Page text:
For five hours we sat in a back room at the Coffee House, digital recorder running as Norman poured out his life story to me. Some of his yarns I’d read in earlier interviews but many were fresh. He seemed to trust me not to demonize him as he expected most journalists would. Norman was particularly concerned about a biopic released last year as Fallen Angel. He worried aloud that director David Di Sabatino was out to destroy him, and “he probably will.” Norman saw our interview as perhaps the last chance to tell the authorized version of his life.
The conversation itself felt like a long, strange journey, careening wildly over decades and across oceans. Norman spoke with notable pace and command of detail, needing very little prompting. He recalled growing up in an integrated neighborhood near Haight-Ashbury, the oldest of four, delivering 500 newspapers a day for his grandfather when he was ten. He seemed to have witnessed nearly everybody in southern California, from celebrities like Janis Joplin, Dudley Moore, Elizabeth Ashley, and Paul Stookey to an unknown teenager he talked to on Hollywood Boulevard, eventually learning the boy had just had sex with his mother.
Lonnie Frisbee, Keith Green, Randy Stonehill, Pat Boone, Hal Lindsey, Duane Pederson, and Arthur Blessitt all surfaced in colorful anecdotes, as did T-Bone Burnett, Kris Kristofferson, Leon Russell, Bono (supposedly a big Norman fan), Jimmy Carter, Ronald Reagan, and the spectacularly disgraced evangelical duo Tony and Susan Alamo. Norman recounted how Kenn Gullicksen stole his Bible study, and the time Manhattan radio deejay-turned-Pat Robertson sidekick Scott Ross proselytized to Eric Clapton.
Were all these stories credible? Who knows. He told me he’d chatted in an airport lounge with a woman in a beautiful jacket who claimed that her husband was Bob Dylan. Andraé Crouch, who happened to be there with Norman, confirmed the woman’s story. Norman confirmed something that my ears had told me: that Dylan’s Grammy-winning single “Gotta Serve Somebody” was closely modeled on Norman’s song “Righteous Rocker,” released several years earlier.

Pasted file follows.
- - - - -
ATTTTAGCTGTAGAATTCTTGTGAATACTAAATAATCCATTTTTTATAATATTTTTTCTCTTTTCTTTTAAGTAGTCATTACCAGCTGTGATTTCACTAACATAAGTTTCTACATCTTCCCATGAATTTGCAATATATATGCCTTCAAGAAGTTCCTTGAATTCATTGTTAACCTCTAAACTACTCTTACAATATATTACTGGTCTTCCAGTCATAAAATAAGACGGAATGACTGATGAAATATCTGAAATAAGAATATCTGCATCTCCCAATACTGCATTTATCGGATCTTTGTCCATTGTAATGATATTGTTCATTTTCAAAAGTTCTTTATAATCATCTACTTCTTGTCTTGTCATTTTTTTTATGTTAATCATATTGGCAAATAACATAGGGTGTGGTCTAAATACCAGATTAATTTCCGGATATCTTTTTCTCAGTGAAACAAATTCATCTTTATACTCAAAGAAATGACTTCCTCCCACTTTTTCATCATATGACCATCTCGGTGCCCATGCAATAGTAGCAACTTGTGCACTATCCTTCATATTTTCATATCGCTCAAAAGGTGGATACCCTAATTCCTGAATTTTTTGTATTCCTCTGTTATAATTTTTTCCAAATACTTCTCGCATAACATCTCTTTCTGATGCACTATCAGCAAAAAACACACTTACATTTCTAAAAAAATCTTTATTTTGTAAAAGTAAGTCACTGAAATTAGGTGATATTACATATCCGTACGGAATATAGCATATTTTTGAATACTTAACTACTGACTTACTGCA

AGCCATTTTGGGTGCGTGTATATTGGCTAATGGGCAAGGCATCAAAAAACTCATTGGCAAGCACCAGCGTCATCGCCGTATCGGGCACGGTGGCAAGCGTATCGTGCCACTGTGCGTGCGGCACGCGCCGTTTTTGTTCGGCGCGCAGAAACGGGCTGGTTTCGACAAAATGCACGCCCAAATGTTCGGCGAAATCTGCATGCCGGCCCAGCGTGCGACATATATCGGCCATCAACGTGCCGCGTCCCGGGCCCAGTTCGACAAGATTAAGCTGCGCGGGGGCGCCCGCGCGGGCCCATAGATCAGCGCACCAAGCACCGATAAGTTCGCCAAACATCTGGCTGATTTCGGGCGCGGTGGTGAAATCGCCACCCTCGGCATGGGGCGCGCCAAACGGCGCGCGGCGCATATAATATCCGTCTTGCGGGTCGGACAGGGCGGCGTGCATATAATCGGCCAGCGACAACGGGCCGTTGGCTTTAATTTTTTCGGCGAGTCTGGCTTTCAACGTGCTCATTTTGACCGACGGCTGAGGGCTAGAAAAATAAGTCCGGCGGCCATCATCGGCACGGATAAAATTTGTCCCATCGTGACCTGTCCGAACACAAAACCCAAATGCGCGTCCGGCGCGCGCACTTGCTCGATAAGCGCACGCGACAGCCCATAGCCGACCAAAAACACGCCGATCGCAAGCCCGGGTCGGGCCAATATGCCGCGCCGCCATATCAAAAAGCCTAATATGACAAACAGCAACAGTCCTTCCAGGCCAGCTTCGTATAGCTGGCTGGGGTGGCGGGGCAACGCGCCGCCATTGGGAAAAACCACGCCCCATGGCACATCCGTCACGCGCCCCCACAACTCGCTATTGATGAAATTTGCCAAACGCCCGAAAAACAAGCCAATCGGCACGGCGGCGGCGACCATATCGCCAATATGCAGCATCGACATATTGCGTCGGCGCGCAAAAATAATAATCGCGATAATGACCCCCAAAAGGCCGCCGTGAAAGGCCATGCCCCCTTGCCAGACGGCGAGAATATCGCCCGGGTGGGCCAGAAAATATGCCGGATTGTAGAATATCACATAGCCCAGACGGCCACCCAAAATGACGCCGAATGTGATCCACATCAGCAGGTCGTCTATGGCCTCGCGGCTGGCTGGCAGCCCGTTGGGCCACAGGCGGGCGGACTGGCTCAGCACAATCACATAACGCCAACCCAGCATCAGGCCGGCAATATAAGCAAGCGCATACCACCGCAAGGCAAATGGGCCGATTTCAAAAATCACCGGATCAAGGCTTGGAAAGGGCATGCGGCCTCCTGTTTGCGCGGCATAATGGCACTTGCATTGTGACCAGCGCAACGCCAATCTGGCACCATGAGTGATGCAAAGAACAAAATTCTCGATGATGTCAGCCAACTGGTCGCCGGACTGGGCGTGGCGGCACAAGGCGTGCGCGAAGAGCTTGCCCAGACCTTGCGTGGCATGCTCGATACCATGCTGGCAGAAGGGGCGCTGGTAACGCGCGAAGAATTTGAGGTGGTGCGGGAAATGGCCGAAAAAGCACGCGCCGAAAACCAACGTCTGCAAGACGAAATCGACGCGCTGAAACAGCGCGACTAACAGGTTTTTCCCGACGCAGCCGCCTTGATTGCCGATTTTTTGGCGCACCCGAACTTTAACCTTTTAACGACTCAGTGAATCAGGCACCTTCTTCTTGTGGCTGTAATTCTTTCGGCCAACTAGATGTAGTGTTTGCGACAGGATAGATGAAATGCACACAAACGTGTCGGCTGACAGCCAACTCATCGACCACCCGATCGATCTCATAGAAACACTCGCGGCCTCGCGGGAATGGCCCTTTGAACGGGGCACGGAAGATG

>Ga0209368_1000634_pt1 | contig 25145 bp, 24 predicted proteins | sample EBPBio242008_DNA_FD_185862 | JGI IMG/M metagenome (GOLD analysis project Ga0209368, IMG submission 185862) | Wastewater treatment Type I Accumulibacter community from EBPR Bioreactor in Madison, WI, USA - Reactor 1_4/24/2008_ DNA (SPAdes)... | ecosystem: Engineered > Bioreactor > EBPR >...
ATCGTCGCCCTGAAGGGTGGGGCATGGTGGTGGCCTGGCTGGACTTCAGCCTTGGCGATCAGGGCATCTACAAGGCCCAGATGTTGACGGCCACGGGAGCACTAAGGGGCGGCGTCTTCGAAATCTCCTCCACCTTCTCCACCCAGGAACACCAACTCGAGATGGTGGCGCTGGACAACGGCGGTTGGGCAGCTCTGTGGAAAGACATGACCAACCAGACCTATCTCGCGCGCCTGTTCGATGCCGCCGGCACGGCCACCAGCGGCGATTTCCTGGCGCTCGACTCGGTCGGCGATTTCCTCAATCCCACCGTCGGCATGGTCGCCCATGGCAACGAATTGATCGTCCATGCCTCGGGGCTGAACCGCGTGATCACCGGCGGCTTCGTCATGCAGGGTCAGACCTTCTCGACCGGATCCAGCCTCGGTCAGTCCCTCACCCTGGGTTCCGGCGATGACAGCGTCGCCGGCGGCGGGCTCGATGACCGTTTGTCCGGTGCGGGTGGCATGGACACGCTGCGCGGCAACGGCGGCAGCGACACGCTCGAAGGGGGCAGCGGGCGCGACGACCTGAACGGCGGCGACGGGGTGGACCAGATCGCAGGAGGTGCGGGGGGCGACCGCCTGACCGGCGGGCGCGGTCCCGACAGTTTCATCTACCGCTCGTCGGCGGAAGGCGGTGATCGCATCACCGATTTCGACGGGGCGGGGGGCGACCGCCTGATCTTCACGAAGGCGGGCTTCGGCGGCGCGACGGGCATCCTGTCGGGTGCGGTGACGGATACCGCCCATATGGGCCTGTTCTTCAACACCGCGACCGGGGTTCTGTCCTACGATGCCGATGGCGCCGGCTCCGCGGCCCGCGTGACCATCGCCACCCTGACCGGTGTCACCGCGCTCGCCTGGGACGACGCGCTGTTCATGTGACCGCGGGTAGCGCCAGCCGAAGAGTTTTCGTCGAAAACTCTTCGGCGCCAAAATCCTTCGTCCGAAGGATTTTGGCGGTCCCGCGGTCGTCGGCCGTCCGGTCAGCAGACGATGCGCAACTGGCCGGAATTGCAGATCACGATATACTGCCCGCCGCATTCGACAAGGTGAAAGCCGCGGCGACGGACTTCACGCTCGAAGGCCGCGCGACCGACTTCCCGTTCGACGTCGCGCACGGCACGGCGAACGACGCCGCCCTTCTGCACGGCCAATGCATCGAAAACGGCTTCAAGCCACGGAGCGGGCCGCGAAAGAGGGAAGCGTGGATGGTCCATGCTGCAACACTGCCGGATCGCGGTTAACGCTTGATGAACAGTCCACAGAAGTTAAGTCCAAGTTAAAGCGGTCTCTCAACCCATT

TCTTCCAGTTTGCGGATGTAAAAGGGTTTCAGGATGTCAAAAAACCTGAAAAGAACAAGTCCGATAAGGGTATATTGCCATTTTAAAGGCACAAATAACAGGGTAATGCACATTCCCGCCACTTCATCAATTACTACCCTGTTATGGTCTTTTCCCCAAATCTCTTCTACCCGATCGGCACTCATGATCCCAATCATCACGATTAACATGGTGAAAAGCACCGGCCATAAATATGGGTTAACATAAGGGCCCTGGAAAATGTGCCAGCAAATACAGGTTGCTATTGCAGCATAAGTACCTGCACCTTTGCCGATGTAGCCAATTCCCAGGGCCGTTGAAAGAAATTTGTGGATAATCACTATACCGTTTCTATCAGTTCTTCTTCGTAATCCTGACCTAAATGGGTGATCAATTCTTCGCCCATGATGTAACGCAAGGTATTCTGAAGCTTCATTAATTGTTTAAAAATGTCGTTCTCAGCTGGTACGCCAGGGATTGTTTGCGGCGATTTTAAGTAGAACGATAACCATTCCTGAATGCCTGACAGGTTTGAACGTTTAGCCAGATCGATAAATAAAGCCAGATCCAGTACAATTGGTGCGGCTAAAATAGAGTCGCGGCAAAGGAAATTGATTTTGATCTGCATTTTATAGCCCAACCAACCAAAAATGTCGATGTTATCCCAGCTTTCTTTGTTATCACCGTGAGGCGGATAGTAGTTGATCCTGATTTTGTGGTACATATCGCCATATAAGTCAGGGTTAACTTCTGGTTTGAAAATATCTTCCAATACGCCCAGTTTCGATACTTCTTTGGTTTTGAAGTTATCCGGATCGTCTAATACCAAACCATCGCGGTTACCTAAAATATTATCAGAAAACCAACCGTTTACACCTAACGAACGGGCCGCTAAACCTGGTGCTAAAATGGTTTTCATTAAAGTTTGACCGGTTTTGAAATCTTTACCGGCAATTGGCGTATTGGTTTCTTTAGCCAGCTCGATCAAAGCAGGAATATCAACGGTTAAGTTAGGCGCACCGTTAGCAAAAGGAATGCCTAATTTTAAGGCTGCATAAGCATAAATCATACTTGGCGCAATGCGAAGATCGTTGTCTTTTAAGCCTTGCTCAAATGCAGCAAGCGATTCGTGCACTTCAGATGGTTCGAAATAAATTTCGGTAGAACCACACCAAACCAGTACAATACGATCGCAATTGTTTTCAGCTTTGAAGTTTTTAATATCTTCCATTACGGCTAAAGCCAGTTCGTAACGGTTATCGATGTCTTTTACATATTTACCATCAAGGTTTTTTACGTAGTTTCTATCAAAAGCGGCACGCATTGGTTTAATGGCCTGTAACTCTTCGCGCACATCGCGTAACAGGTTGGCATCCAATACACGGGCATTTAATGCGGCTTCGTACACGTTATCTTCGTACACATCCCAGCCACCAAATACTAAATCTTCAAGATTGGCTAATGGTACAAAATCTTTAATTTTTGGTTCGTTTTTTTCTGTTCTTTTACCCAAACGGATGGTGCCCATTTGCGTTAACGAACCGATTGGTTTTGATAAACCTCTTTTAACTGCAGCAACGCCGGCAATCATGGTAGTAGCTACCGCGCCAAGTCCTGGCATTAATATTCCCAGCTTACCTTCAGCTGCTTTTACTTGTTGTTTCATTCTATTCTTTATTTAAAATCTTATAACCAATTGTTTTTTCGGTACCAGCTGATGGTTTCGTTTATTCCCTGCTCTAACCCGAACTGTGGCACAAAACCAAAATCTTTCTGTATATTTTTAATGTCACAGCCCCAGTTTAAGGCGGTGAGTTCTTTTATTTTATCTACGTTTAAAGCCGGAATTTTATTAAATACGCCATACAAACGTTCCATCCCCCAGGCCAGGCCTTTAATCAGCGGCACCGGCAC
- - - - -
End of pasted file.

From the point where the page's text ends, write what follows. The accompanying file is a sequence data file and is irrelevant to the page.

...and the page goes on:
He admitted he’d rubbed a lot of people the wrong way, gotten a reputation for negativity, being a “troublemaker” and a “bigmouth.” That was the downside of his gift for prophecy, he explained, which typically made him the bearer of bad news. But events usually proved him right. He reminisced about the time he warned one of his wife’s friends not to marry someone who turned out to be Ned York, a gay actor who gained notoriety by falsely confessing around 1978 that he was LA’s Hillside Strangler.
Reflecting on the rise and decline of the Jesus Movement, Norman emphasized that from his experience touring the country playing hundreds of concerts a year, a majority of the Jesus People were not burned out by hippie hedonism—they were simply nice church kids who’d been alienated by traditional worship and wanted something more. He spoke of his success performing in prisons and nightclubs. “The place I’m least effective is in a church,” he admitted.
When we finally emerged, feeling a bit rubbery-legged from the extended conversation, he invited me to follow him up through the hills of Salem to his brother’s house. I met his son Michael, soon to be married. Norman took me down into the basement, which was brimming with merchandise and mementoes of his career. I left with a bigger trove of Larry Norman swag than I ever imagined. And a whole lot of stories to transcribe.
David W. Stowe is professor of English and religious studies at Michigan State University and author of No Sympathy for the Devil: Christian Pop Music and the Transformation of American Evangelicalism (forthcoming April 2011).